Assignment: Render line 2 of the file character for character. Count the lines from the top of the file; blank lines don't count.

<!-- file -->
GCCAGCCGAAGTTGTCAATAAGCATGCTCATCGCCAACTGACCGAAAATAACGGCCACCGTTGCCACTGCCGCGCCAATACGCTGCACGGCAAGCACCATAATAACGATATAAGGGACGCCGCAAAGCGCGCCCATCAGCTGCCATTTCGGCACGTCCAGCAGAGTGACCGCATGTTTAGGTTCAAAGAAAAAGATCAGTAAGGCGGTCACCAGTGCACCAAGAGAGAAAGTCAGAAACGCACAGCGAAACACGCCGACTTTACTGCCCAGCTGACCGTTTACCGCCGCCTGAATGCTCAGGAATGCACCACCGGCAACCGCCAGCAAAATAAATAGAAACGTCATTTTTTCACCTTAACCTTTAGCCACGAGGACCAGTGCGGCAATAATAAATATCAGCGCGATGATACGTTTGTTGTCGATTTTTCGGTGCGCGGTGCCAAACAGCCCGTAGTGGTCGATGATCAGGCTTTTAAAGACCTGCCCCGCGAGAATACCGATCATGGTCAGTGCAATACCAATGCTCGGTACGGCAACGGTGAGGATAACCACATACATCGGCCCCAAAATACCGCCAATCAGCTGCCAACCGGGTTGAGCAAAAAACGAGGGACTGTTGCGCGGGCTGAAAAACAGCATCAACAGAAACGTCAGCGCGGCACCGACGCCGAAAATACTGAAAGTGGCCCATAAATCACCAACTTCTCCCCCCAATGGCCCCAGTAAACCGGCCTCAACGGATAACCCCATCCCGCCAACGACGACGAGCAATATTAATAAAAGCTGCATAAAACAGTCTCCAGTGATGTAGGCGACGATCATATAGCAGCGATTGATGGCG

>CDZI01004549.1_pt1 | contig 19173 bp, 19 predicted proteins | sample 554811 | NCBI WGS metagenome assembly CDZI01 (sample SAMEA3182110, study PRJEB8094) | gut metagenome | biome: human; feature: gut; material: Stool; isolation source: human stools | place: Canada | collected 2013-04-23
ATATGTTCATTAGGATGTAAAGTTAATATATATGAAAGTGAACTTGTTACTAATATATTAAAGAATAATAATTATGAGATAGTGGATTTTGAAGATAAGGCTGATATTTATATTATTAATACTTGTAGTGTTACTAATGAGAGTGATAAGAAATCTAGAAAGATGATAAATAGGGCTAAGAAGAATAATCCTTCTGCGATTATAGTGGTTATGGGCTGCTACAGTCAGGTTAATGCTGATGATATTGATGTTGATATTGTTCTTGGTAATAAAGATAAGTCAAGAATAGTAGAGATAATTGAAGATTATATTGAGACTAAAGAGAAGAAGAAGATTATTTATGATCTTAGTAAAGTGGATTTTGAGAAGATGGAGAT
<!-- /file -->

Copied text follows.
>CDZI01004549.1_pt1 | contig 19173 bp, 19 predicted proteins | sample 554811 | NCBI WGS metagenome assembly CDZI01 (sample SAMEA3182110, study PRJEB8094) | gut metagenome | biome: human; feature: gut; material: Stool; isolation source: human stools | place: Canada | collected 2013-04-23